Compact discs (CDs) were cutting edge technology upon their introduction in the 1980s. But now, CDs are mostly obsolete—and large quantities of them end up in landfills. As noted by Judith Enck, a former E.P.A. regional administrator and founder of Beyond Plastics, “In a global sense, recycling CDs is not a big environmental priority right now.”
While it is true that the discs can be granulated into raw polycarbonate plastic, finding buyers for this product can be difficult. Still, several folks are trying to do right in this arena.
Bruce Bennett has been recycling CDs since 1988; as a CD manufacturer, he had to learn how to properly dispose of damaged batches. And now, he runs the CD Recycling Center of America in Salem, N.H. Until 2018, he sold most of his polycarbonate granules to China, but new regulations caused prices to plummet. He has since found buyers in India, but, “because of lockdowns caused by the pandemic, he doesn’t break even.”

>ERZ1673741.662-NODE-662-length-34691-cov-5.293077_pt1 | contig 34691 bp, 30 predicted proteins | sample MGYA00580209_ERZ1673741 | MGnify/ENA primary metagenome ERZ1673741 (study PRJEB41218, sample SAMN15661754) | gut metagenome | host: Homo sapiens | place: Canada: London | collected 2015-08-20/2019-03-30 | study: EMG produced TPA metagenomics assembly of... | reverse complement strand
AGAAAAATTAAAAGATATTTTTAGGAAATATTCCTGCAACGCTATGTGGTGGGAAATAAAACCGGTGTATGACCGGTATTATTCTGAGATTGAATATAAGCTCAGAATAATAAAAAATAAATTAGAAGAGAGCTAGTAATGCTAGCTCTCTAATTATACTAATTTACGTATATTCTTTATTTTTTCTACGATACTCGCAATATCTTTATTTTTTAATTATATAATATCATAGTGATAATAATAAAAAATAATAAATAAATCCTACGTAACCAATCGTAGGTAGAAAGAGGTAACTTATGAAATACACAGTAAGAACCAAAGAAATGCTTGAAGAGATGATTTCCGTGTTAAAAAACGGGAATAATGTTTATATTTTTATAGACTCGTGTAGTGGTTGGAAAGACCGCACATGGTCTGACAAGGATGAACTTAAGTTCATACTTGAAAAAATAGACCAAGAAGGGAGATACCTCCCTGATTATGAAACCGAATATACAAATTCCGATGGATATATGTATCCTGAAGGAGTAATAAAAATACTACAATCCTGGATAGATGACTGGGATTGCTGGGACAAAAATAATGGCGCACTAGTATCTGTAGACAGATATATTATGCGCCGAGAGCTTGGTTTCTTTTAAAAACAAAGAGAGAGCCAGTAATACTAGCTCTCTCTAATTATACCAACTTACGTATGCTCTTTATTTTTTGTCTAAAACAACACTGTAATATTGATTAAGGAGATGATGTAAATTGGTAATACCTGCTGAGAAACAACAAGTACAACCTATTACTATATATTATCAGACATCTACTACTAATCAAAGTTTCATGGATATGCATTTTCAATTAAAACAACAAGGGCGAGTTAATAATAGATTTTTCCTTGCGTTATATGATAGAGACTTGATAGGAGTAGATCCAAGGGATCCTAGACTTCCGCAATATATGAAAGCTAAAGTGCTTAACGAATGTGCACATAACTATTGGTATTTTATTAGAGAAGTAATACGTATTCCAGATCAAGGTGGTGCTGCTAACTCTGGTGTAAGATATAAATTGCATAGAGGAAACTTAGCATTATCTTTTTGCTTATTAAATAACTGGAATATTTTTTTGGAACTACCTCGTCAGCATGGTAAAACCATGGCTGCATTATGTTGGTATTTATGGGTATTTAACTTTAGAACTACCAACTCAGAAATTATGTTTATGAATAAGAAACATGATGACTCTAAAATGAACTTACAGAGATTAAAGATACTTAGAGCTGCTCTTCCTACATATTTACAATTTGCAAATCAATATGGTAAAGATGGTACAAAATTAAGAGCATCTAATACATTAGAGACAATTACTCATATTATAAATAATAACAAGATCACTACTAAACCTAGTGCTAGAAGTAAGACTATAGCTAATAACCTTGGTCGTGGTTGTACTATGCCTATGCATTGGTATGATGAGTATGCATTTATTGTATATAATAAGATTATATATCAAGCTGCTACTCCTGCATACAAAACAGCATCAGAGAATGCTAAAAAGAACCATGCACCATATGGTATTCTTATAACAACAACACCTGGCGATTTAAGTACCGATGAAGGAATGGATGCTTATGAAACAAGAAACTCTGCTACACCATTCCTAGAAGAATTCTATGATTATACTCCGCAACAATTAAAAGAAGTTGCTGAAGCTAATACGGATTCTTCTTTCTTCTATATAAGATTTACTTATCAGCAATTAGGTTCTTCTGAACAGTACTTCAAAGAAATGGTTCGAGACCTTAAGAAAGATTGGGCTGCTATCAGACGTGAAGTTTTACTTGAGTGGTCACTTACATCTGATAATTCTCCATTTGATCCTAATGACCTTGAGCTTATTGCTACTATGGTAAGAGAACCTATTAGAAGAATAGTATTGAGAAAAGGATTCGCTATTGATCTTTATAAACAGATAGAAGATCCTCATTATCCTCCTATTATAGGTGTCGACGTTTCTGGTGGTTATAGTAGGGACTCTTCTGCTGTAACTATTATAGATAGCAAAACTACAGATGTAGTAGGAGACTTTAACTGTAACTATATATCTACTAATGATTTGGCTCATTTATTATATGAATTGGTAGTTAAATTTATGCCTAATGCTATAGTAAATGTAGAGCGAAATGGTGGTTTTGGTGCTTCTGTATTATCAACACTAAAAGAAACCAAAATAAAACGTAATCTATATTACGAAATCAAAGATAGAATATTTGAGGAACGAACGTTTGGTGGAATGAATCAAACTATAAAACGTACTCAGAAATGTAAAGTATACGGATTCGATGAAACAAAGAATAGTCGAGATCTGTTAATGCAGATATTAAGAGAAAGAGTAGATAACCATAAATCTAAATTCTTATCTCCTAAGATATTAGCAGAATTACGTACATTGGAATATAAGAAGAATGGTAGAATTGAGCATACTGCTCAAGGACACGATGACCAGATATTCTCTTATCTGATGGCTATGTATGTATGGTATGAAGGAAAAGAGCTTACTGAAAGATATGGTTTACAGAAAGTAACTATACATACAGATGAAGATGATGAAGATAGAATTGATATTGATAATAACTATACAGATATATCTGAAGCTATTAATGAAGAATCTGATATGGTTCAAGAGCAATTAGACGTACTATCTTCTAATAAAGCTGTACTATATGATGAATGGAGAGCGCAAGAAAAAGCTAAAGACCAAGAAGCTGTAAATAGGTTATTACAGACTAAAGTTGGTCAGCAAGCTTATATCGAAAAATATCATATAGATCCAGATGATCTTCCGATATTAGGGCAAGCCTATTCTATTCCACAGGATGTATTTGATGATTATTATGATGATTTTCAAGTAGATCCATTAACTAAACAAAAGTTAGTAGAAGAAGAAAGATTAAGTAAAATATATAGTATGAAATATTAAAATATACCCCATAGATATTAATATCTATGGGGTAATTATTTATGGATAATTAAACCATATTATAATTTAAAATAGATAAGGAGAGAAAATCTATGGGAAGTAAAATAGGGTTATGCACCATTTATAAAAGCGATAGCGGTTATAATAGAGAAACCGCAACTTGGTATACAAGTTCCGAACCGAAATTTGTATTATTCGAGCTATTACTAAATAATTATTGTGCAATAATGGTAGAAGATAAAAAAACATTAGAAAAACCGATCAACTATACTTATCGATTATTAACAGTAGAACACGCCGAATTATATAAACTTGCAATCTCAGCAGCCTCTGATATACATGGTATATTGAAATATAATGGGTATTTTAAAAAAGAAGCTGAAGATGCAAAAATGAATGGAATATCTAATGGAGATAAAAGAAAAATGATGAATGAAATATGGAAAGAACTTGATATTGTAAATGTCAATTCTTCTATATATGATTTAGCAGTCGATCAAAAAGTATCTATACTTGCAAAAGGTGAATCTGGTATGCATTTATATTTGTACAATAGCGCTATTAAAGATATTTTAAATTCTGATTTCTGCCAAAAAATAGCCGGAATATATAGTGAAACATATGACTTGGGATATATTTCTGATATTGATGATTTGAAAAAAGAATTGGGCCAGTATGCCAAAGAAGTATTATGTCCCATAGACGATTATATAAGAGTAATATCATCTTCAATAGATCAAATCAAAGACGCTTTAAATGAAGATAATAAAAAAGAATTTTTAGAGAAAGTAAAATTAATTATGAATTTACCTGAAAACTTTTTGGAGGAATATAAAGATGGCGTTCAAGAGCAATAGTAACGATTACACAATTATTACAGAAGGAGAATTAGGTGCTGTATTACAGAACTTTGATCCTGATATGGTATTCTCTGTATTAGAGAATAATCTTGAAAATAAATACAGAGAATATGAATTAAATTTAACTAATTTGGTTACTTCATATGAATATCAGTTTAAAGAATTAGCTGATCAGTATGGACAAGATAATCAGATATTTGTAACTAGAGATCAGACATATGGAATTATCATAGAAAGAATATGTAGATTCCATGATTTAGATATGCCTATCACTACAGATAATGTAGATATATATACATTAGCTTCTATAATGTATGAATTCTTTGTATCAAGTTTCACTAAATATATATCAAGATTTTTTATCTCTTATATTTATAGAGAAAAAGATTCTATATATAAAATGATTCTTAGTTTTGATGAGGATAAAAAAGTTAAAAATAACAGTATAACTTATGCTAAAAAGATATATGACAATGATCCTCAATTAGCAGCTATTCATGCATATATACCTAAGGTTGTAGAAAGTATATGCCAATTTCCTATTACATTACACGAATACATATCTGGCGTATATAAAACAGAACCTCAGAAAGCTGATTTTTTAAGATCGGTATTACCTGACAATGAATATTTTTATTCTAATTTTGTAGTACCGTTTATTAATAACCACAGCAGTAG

Another CD recycler is David Beschen, founder of GreenDisk, which provides drop boxes for CDs and other outdated tech. He ships the CDs to the National Industries for the Blind (NIB), where they are ground into polycarbonate flakes. “That raw plastic is then shipped to manufacturers to make plastic materials to sell, including spools for producing 3-D printing filament. The filament is then sent back to the NIB, where it is packaged to be sold to the federal government.”